Return to story
THANK GOODNESS Americans' automobile amore has weathered the economic storm. Sales figures for September show that new vehicles were zooming off dealers' lots at the fastest pace in four years.
This is welcome news in a fiscal climate that is a long way from hale. Not only does it mean that people are willing to spend some money on big-ticket items, it also causes automakers to hire workers to build them.
But the sales figures also provide a detailed look at the types of vehicles that are selling--and the companies that are building the most popular models.
Without a doubt, Detroit is enjoying a fledgling renaissance. Four years ago, the American automobile industry was on its deathbed. Both the outgoing President Bush and the incoming President Obama decided the industry needed to be propped up for the good of the free-falling U.S. economy. GM and Chrysler took the handouts, but Ford did not.
The wisdom behind the $85 billion bailouts may be debated for years to come--especially in that GM, for example, is still on the hook for $23 billion of the taxpayers' money, largely because its stock is down by a third from its high in January 2011. But the bailouts were not designed just to save Detroit's bacon; they were supposed to help the automakers retool their plants as they designed and built new and more efficient models that people would actually buy. Achievement of this novel goal remains a work in progress.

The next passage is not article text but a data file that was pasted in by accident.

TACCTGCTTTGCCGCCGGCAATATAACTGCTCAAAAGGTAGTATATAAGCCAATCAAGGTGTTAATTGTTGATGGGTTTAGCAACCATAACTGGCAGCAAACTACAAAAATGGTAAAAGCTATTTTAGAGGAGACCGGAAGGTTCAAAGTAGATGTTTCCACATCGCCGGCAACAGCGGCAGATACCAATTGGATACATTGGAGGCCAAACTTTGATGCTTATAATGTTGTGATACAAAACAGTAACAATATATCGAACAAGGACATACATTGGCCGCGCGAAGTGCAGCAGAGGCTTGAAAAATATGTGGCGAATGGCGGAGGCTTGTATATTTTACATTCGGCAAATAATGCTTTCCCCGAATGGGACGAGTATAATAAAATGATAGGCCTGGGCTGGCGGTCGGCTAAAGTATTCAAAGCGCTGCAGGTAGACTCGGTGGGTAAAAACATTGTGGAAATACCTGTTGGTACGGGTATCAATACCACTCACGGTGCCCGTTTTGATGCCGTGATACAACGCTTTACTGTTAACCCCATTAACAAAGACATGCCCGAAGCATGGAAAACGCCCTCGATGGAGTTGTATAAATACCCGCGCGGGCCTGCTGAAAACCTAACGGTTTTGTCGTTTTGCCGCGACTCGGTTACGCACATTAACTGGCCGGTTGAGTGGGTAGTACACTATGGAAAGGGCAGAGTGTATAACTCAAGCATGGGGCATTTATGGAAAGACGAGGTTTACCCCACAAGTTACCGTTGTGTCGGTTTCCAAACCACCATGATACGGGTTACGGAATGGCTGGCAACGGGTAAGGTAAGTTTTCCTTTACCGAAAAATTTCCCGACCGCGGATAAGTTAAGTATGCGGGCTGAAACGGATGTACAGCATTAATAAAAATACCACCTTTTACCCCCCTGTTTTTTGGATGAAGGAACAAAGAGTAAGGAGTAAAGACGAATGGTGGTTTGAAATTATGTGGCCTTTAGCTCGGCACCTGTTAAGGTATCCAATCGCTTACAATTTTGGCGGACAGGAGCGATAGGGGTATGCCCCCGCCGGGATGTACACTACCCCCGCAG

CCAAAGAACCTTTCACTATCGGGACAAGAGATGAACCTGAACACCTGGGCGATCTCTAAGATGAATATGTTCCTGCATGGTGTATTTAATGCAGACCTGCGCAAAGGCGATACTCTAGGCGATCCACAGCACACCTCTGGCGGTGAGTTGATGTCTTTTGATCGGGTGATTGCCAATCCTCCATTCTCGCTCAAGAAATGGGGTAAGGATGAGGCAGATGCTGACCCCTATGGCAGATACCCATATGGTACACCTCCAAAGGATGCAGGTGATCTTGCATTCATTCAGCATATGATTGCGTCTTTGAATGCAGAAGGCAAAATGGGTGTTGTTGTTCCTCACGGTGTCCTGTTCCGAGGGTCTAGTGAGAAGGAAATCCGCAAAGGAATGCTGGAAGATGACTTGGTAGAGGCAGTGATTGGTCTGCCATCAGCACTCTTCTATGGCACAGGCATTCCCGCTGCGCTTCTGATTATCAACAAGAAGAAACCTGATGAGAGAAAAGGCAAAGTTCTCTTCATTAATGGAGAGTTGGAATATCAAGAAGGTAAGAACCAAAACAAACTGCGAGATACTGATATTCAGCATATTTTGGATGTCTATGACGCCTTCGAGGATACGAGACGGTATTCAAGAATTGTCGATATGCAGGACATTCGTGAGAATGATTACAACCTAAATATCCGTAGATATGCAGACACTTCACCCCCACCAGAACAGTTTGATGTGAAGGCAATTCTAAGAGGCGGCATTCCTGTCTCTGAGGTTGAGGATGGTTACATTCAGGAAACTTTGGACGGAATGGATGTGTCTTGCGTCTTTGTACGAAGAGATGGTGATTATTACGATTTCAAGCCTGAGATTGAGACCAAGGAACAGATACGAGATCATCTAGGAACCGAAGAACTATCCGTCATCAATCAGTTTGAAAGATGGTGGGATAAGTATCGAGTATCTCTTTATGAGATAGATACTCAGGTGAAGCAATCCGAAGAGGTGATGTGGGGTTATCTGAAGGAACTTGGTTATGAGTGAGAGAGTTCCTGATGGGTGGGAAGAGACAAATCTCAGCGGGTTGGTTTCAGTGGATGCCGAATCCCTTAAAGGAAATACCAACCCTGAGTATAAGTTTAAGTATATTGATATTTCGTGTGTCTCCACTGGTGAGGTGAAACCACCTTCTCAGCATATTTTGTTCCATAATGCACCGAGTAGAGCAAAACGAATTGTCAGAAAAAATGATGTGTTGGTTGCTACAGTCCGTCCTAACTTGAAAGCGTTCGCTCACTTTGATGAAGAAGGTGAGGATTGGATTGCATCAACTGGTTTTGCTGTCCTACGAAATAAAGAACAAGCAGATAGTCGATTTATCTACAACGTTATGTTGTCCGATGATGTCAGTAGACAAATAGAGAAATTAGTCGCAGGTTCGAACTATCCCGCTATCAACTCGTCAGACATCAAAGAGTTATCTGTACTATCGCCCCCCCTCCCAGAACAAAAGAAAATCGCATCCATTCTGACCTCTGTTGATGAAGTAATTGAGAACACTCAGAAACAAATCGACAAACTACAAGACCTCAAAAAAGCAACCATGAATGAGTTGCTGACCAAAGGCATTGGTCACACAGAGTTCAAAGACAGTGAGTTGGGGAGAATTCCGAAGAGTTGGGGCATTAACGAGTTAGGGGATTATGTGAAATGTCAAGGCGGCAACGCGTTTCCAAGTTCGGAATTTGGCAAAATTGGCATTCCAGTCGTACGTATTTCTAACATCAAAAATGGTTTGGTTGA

Just as long-troubled baseball teams like the Washington Nationals and the Baltimore Orioles have had to win consistently to earn the trust of their fans, U.S. automakers must continue to prove themselves worthy to compete with the successful Asian franchises.
While Toyota's sales are up 41.5 percent and Honda's 31 percent, GM registered a modest 1.5 percent gain. Chrysler sales, meanwhile, rose 11.5 percent.
Consider that GM's car sales, including those of the compact Chevy Cruze, jumped 29 percent. What hurt the company were sagging sales of SUVs and trucks, down 12 percent. Though Ford has "Focus"ed on bolstering its small-car line, its dependence on moving the gas-thirsty F-150 pickup in an era of high prices at the pump left its total sales up a measly 0.5 percent in September. Perhaps a new version of the discontinued Ford Ranger small pickup would be a recuperative tonic. With an increase of 36.6 percent in truck and SUV sales, Toyota is king of that hill.
Some of the Toyota/Honda numbers can be attributed to pent-up demand: Post-Japan-earthquake production lagged because of inadequate parts supplies from the island nation. On that general subject, even though their headquarters remain overseas, many of the popular Asian models are built in America by American workers--and jobs are jobs no matter who signs the checks.